An entire part of the Environment Protection Act 2002 (the “Act”) is dedicated to spills and environmental emergencies. The way an oil spill is tackled in the Act is, at the forefront, through the imposition of a number of obligations on the owner of the pollutant being spilled. The owner of a pollutant is identified under the Act as the owner or the person having the charge, management or control of a pollutant which is spilled or unlawfully discharged. In view of the broad definition given by the legislator, there may be multiple owners of a pollutant for the purpose of the Act, hence, multiple parties may be subject to the same obligations and liabilities.

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The obligations of the owner of a pollutant are multi-faceted. Firstly, he must notify the Director of the Environment (“the Director”)of the spill, the circumstances thereof, and of any action plan taken or proposed in relation to the spill. He must then do everything practicable to prevent, eliminate or reduce the adverse effects of the spill, and he must do everything practicable to restore the environment to the state it was in prior to the spill. When considering the afore-mentioned obligations, one can only ask whether, in matters of spills and ecological catastrophes, it is ever possible to restore the environment to its former state and to repair damage which may be irreparable.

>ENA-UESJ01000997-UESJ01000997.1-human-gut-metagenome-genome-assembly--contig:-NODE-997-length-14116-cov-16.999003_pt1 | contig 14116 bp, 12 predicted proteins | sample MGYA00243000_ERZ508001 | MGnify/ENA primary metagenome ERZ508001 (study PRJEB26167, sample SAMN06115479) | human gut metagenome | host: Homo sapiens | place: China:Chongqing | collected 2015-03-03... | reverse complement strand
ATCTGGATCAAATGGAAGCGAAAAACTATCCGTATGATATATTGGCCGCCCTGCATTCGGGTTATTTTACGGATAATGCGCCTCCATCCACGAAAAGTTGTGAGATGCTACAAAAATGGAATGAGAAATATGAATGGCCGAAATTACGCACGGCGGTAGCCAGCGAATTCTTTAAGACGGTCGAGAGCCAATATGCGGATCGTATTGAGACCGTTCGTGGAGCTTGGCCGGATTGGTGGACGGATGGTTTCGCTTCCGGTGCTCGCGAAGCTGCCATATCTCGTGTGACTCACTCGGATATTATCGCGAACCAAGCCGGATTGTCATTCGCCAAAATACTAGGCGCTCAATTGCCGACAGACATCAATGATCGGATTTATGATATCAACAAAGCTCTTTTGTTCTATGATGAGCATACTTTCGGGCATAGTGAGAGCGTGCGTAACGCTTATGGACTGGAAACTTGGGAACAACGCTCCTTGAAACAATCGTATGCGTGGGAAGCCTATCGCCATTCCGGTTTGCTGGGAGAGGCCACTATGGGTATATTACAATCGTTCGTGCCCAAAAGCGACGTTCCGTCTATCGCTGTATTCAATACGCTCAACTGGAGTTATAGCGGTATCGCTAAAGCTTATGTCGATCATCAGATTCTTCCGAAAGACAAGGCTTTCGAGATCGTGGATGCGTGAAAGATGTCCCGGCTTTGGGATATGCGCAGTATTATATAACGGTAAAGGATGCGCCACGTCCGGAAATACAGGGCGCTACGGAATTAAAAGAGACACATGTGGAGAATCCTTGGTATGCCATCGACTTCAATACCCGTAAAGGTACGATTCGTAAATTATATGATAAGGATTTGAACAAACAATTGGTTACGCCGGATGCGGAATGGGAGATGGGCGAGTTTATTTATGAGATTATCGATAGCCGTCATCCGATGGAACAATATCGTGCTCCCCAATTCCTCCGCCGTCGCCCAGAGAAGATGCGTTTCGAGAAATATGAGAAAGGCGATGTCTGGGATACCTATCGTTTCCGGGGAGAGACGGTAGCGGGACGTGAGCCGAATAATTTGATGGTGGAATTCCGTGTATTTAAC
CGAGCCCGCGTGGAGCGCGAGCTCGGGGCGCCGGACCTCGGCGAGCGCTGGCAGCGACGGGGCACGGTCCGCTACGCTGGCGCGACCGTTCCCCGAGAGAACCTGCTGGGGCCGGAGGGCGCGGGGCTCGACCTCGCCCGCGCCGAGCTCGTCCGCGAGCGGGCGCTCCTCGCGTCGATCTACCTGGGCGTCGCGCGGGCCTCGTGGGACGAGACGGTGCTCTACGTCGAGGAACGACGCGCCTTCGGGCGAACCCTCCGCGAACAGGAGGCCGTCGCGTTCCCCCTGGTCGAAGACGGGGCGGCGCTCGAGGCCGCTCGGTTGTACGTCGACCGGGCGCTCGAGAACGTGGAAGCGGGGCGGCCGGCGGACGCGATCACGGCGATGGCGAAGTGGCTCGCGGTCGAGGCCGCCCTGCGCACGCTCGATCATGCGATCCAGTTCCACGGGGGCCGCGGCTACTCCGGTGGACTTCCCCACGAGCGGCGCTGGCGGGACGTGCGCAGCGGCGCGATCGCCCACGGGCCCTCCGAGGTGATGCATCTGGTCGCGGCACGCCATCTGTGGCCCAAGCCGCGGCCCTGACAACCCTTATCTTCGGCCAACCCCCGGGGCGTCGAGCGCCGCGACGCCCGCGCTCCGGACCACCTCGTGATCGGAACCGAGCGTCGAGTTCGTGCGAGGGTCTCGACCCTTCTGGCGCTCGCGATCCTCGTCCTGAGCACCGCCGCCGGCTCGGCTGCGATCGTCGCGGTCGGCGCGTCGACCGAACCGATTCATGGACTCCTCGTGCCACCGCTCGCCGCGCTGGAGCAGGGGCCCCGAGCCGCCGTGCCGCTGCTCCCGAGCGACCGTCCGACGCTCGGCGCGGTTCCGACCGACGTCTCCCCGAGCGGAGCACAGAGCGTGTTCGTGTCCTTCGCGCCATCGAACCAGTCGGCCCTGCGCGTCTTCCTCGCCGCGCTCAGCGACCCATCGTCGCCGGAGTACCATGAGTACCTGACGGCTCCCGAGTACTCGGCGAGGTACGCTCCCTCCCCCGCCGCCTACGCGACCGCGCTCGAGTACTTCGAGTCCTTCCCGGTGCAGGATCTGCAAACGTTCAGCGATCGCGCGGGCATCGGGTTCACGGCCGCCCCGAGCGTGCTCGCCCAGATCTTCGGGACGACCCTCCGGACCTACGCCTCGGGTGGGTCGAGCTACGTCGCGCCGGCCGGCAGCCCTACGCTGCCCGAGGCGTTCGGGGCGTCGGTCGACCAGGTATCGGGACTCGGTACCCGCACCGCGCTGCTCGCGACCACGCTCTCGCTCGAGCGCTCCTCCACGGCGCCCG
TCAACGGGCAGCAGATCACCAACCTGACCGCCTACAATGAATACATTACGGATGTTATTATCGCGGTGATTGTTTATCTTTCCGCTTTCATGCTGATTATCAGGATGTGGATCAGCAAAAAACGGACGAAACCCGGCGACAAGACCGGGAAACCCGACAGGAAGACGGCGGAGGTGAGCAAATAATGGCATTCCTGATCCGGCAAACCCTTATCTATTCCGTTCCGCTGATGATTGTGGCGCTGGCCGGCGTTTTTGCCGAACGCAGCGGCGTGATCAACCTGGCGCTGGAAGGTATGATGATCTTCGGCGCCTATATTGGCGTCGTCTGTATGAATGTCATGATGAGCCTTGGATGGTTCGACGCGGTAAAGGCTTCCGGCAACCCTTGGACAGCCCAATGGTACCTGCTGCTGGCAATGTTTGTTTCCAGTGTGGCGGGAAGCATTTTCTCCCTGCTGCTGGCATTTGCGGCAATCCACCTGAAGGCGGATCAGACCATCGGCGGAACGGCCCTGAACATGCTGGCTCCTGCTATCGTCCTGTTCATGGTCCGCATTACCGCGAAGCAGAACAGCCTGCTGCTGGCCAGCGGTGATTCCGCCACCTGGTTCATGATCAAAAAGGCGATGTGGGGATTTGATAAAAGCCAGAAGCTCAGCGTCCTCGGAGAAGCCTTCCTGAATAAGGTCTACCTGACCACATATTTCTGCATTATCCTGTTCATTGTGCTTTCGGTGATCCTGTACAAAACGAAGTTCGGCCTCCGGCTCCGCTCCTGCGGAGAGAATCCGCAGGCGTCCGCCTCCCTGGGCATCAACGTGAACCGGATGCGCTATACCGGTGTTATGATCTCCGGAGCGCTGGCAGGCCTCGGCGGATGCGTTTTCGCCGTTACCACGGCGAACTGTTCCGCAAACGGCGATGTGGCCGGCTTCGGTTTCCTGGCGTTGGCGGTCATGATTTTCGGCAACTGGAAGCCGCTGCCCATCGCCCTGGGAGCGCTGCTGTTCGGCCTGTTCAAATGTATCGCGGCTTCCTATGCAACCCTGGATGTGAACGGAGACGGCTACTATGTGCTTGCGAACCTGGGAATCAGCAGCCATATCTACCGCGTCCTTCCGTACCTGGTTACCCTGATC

In the circumstances where the owner of the pollutant fails to comply with the aforementioned obligations, cannot promptly be identified, or requires the assistance of the Director, the Director:

  • conserves a significant control over the measures put in place in the prevention, elimination or reduction of the adverse effect of the spill;
  • the restoration of the environment to its former state and;
  • the disposal of the pollutant.

In order for the Director to effectively action these measures, the Act grants substantial powers to any person engaged in an action or measure taken by the Director to enter any premises without warrant, construct or set up any structure, machinery, materials and equipment on any premises and remove the pollutant.